Moving back home and working with your family or a family friend might feel like throwing in the towel. But it’s actually the best way possible to start your career.
Not so long ago, charting your own career course was a routine part of life. Sure, your parents did well for themselves minding the neighborhood store, but you were moving on to bigger, better things.
In fact, as soon as you identified your “dream industry,” you excitedly shared your plans with the world. Your ambitions were a status symbol to let people know you were headed somewhere.
Then graduation came. There were few jobs available and even fewer offers for you. Panic-stricken, you networked as much as you could and made use of all the career resources you could find.
Then there was that night when you returned from a little too much “networking” at the Pour House. You plopped yourself in front of the computer and proceeded to spend the next several hours staring bleary-eyed at online job boards swearing you had at least seven out of 10 qualifications to be a temporary administrative research assistant on the mid-morning shift.
Surely you had amounted to enough on your own not to have to limp back into mom and pop’s shop, right?
Listen guys: if you are contemplating moving back home to work alongside a parent, relative, or family friend at their small business, you actually have an opportunity to start your career out the best way possible. It might feel like you’re throwing in the towel, but in reality, you’ve been handed an amazing opportunity. And this is doubly true for those of you whose career ambitions are entirely different from the family business you have an opportunity to work with.
Here’s what I mean. Suppose you have always wanted to work for the environment. You send away applications for the Sierra Club, League of Conservation Voters, etc. No dice. Your aunt offers you a job at her fashion merchandising store specializing in elaborate gowns. You need the money and experience; she could use your youthful energy and fresh perspective. You decide to focus your efforts toward purchasing clothing lines made of recycled, biodegradable fabric, engage your co-workers on philanthropic activities that support your cause, and buy your textiles locally to reduce your company’s carbon footprint.
Had you have gotten an offer from major employers, you would have a specific role and probably wouldn’t be able to innovate that much. But given the circumstances, you improvised. You now have an accomplishment, perhaps even a niche enterprise. You were able to do this not only because of your closeness to the boss, but because small businesses require generalists who see the big picture; these firms have less capital to fill their payroll with functionaries who do not see outside of their areas of specialization.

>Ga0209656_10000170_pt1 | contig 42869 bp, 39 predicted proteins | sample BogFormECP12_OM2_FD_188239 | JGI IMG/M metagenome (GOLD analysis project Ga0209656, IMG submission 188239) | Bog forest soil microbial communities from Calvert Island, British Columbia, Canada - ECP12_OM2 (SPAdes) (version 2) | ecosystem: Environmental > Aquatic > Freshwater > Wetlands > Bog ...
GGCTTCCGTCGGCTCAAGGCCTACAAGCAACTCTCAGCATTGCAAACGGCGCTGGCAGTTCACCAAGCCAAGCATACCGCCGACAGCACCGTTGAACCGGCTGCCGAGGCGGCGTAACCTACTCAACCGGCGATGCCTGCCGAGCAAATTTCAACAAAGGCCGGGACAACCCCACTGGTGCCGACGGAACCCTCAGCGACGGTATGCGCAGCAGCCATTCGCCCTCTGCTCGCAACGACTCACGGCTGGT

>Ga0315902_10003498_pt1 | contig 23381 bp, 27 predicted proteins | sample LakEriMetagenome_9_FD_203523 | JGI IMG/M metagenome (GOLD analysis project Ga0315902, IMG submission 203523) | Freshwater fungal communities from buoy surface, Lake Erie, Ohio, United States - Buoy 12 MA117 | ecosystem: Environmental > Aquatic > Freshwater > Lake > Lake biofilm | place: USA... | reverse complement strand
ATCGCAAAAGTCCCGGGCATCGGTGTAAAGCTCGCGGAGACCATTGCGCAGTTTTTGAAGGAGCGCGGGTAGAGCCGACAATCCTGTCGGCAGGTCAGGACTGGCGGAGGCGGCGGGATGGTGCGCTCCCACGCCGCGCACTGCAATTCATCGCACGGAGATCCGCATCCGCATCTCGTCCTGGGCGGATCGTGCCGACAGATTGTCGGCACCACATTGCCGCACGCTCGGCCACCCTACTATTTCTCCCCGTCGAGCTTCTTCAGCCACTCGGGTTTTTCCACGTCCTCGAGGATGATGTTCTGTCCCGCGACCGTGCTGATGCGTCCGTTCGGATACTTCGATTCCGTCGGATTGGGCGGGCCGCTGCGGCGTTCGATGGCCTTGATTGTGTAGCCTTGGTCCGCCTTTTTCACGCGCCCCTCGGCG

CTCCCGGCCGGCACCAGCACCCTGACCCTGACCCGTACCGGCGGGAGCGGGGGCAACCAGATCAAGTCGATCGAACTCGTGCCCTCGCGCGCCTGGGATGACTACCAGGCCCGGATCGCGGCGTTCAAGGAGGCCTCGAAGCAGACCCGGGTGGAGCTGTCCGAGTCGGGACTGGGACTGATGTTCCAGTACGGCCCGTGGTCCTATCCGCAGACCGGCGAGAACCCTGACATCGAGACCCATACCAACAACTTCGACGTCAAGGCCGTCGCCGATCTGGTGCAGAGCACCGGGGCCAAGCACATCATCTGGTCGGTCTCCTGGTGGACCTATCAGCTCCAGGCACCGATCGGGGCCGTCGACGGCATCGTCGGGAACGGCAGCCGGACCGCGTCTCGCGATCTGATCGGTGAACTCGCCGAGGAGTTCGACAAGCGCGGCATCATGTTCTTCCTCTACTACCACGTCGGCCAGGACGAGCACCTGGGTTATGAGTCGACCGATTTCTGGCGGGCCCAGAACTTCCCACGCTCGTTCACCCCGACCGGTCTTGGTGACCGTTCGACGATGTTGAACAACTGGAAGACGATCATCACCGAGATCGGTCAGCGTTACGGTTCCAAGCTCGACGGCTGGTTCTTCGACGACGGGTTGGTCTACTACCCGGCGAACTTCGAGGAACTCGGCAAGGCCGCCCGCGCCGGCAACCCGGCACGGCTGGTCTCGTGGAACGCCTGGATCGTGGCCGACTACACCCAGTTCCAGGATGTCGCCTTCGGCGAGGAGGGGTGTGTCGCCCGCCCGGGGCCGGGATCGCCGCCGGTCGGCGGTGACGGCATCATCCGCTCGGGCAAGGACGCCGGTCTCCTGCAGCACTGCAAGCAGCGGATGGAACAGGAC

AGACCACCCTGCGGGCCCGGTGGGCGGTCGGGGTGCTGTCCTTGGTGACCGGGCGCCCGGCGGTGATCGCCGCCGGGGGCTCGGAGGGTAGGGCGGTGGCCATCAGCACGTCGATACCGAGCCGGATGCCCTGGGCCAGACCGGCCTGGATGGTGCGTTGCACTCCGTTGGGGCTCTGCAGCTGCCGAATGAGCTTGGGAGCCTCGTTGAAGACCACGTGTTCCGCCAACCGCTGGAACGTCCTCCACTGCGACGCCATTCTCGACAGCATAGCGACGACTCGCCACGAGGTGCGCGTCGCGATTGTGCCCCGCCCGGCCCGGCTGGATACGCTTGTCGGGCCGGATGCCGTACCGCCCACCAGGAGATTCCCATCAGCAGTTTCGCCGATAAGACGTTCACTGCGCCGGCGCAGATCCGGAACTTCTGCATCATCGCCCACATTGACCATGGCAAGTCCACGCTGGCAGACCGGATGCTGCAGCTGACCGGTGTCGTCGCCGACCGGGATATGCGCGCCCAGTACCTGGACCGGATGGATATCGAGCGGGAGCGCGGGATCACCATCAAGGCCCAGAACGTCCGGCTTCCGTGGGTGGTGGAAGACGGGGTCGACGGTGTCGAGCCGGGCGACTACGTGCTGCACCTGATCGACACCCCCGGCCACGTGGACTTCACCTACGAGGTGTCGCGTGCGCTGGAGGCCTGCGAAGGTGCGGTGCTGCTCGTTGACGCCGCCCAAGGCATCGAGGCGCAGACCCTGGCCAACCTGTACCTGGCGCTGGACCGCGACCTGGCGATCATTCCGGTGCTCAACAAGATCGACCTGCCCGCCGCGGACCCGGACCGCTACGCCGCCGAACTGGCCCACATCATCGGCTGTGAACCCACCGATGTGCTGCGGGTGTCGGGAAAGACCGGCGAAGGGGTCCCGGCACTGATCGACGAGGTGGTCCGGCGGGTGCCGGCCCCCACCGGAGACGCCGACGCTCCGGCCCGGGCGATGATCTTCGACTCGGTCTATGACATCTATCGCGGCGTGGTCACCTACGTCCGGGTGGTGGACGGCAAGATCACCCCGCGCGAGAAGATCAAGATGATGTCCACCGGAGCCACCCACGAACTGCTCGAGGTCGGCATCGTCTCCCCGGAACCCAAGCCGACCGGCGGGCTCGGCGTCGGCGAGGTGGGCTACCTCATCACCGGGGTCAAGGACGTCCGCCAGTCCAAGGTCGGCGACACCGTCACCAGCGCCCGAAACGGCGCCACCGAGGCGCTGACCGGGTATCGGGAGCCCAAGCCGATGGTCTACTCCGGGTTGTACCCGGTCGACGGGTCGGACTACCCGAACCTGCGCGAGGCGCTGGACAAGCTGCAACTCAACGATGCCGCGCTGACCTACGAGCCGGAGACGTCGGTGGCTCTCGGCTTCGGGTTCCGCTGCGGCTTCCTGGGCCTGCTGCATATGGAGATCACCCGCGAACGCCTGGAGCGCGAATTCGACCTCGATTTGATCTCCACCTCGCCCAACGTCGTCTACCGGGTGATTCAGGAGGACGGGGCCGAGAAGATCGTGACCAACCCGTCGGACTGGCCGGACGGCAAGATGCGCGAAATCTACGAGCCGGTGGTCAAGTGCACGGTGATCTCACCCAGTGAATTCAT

I graduated with a degree in political science two years ago from a school in Washington, D.C. A consummate news junkie, I had hoped to start a career in public affairs. After a part-time service job ended and zero callbacks from the organizations I had hoped to join, I decided to pack it in and move back to join the family business in Brooklyn, New York. Our company, which my late grandfather founded with his wife and three sons in his garage 30 years ago, distributes bolts, nuts, and other building materials to contractors who work on jobs ranging from home improvement to building the new World Trade Center.
My tenure at Tanner Fasteners and Industrial Supplies has lasted a little over a year so far, and I am gaining a holistic education about how a business works, from buying and selling to resolving conflicts between departments. I also took the opportunity to showcase our company at PV America in Philadelphia, one of the nation’s largest renewable energy trade shows. There’s no way I’d be doing stuff like this at this point in my career if things had gone differently.
Was I sitting in class dreaming about power tools and metal framings while my professors talked about peak oil or their experience at the State Department? Not quite. But I have learned that if you are willing to switch up your career goals and try things out with the family business, you can open yourself to a greater breadth of experience and look at the world and your plans to impact it in a very different light.
Adam Tannenbaum studied politics at The George Washington University. He is in sales in his family’s building materials business and is focusing on developing business in the clean energy industry. His career transition was recently chronicled on AOL News. You can connect with him on Twitter.